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Sensitivity of Different Isolates of Pythium aphanidermatum to Old and Novel Fungicides

Sensitivity of Different Isolates of Pythium aphanidermatum to Old and Novel Fungicides

Ghulam Sarwar Shah1,2, Maqsood Anwar Rustamani1, Rab Dino Khuhro1, Rehana Naz Syed1 and Abdul Mubeen Lodhi1

1Faculty of Crop Protection, Sindh Agriculture University Tandojam, Pakistan-70060; 2Plant Disease Research Institute, Tandojam, Pakistan-70060.

*Correspondence | Abdul Mubeen Lodhi, Faculty of Crop Protection, Sindh Agriculture University Tandojam, Pakistan-70060; Email:, 


Pythium aphanidermatum is one of the most devastating soil-borne pathogens in the warmer climates of the world. It is more damaging in vegetables by causing seedling rots, root rot, pre- and post-emergence damping-off, cottony-leak, cottony blight, and stalk rot diseases. An advantageous combination of various factors makes the control of Pythium aphanidermatum difficult. However, synthetic fungicides provide quick and effective control. Therefore, we checked the sensitivity of different isolates of P. aphanidermatum to 17-old and novel fungicides. Against all isolates, the fungicides’ main effect, concentration’s main effect, and fungicides’ × concentration’s effect are highly significant. Generally, based on their effectiveness, all tested fungicides were divided into three groups i.e., highly effective, moderately effective, and completely ineffective. All isolates of P. aphanidermatum were grown at par with the control when exposed to different concentrations of mandipropamid and fluoxastrobin. Both fungicides completely failed to cause any negative effects on in vitro growth of all isolates. On the other hand, all isolates appeared extremely sensitive to 10 fungicides including azoxystrobin, copper oxychloride, difenoconazole, propiconazole, azoxystrobin+difenoconazole, trifloxystrobin+tebuconazole, hexaconazole, mancozeb+mefenoxam, myclobutanil, and flutolanil. All isolates except Pa 12 (which grew only at 250 ppm of azoxystrobin) failed to tolerate 250-8000 ppm concentrations of these fungicides and produced no growth under in vitro conditions. To some extent, the tested isolates showed variable responses to fosetyl aluminium, iprovalicarb+propineb, thiophanate-methyl, cymoxanil+mancozeb, and propineb. The isolates grew well at lower concentrations, gradually inhibited, and failed to grow at higher concentrations. The findings of the present research will help to design an effective control strategy against P. aphanidermatum with effective fungicides under field conditions.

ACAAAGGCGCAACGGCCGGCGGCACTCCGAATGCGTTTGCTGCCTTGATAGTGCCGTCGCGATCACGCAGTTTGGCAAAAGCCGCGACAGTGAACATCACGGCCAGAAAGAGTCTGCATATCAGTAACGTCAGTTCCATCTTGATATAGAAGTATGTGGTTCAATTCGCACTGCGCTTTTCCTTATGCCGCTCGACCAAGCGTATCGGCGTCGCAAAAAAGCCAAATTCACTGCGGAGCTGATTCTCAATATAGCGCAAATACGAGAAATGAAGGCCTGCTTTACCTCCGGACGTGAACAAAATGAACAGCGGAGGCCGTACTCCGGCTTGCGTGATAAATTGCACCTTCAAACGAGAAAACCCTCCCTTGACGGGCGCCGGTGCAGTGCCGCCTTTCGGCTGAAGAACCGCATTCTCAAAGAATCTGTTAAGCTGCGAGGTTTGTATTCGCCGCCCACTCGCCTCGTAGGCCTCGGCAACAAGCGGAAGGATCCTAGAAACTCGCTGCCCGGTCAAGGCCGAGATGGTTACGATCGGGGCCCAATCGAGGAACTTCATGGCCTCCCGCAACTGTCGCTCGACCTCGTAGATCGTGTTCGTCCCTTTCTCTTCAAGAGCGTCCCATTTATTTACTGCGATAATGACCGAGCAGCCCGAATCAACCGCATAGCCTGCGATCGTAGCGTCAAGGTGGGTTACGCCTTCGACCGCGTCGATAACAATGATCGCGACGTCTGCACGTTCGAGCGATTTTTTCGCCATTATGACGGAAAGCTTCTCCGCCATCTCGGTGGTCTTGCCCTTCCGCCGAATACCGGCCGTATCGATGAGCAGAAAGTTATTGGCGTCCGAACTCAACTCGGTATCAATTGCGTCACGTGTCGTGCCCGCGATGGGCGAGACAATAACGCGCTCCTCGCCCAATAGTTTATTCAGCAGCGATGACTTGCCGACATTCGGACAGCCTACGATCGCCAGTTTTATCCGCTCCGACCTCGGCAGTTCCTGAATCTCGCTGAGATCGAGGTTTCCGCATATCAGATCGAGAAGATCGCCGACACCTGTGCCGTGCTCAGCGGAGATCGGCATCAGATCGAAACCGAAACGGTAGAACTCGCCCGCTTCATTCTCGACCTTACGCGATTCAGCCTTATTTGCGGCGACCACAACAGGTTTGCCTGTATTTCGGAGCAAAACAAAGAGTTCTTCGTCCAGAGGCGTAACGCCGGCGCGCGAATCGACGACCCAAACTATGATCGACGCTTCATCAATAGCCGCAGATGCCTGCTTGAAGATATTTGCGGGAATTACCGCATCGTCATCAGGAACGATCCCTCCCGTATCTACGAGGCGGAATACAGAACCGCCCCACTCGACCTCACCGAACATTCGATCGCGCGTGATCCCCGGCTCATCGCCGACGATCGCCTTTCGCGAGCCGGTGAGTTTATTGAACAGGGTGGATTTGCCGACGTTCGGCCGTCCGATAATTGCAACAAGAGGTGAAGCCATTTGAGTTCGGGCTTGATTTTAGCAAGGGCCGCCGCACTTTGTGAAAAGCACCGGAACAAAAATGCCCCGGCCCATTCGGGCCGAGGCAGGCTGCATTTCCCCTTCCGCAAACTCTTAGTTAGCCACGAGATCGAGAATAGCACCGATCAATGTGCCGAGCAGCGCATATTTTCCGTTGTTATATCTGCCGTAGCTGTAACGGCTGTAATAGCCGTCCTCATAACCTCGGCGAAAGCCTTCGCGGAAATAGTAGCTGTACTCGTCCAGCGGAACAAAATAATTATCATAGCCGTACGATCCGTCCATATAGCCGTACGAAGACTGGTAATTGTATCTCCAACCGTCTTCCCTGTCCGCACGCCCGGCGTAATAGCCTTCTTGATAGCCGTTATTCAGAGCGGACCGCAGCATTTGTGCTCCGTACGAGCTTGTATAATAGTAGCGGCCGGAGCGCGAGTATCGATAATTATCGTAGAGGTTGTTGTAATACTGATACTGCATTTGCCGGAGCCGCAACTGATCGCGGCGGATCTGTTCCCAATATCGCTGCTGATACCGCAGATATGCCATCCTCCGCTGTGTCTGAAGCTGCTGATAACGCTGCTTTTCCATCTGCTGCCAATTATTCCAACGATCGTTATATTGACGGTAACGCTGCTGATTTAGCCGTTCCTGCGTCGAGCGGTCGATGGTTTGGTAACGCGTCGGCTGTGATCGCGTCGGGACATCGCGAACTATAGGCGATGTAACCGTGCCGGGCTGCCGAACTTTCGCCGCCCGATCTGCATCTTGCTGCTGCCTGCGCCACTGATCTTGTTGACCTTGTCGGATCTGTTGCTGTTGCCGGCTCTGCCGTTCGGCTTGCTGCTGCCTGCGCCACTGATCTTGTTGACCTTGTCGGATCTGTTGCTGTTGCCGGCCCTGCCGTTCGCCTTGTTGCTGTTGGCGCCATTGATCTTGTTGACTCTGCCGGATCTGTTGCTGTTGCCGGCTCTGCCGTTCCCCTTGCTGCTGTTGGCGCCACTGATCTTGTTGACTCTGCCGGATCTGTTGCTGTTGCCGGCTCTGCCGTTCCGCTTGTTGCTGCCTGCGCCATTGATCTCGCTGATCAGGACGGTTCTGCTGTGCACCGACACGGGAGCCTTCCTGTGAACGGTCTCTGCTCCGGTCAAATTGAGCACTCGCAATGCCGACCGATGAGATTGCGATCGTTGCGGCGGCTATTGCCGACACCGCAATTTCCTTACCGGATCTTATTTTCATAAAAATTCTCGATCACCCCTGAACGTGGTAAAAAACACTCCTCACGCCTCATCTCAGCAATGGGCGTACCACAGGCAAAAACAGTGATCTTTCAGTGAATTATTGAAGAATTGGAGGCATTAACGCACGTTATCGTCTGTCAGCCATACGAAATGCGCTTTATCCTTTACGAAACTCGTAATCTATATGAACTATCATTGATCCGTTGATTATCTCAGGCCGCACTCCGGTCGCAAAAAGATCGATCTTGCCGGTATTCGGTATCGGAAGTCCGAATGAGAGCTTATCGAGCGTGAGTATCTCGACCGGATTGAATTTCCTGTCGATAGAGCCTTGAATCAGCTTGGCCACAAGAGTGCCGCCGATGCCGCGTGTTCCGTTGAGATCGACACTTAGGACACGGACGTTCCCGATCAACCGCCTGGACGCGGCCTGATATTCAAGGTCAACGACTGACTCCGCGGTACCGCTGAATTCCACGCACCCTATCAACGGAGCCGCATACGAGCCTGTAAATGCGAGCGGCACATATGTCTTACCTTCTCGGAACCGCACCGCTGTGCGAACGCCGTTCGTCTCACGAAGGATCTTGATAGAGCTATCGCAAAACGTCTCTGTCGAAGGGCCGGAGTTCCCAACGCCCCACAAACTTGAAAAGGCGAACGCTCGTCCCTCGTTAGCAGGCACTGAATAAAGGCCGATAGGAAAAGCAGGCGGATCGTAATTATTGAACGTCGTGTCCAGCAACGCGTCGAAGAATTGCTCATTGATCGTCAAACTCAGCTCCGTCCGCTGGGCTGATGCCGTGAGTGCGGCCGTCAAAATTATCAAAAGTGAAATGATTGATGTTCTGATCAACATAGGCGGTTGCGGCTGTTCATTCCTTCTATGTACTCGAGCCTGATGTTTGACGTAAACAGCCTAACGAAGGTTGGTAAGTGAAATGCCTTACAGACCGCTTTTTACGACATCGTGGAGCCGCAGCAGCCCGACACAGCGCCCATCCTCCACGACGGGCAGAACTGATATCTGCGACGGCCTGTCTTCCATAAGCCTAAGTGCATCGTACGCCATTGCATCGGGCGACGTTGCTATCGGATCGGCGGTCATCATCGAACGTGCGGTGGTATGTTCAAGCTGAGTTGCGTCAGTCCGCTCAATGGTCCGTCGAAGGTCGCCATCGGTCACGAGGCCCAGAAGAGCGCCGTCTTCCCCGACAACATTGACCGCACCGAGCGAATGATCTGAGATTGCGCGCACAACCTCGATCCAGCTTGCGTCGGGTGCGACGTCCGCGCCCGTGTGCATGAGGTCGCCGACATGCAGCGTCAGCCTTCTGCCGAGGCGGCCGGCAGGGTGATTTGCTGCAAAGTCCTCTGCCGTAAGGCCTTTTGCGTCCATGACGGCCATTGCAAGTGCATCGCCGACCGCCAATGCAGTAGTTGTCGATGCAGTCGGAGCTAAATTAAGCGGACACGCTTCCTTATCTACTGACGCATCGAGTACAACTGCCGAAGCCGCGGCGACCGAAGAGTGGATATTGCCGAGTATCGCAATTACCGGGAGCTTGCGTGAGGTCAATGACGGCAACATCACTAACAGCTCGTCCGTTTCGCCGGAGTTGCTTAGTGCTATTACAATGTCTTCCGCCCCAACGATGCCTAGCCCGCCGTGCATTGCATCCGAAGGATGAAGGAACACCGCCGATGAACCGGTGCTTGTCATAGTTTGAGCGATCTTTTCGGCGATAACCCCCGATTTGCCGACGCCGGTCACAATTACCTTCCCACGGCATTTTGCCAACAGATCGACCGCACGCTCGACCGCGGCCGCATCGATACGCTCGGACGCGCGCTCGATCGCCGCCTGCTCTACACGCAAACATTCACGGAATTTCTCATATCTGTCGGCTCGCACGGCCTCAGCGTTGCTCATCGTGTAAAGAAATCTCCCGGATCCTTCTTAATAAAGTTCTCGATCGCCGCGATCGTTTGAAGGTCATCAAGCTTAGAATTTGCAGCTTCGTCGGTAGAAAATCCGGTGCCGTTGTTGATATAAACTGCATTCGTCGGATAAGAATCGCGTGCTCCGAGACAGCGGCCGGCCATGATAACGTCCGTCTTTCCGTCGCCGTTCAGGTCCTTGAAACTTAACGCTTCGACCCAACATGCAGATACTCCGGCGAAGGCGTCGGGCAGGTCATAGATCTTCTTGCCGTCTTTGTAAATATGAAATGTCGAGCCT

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Sarhad Journal of Agriculture


Sarhad Journal of Agriculture, Vol.40, Iss. 1, Pages 01-262


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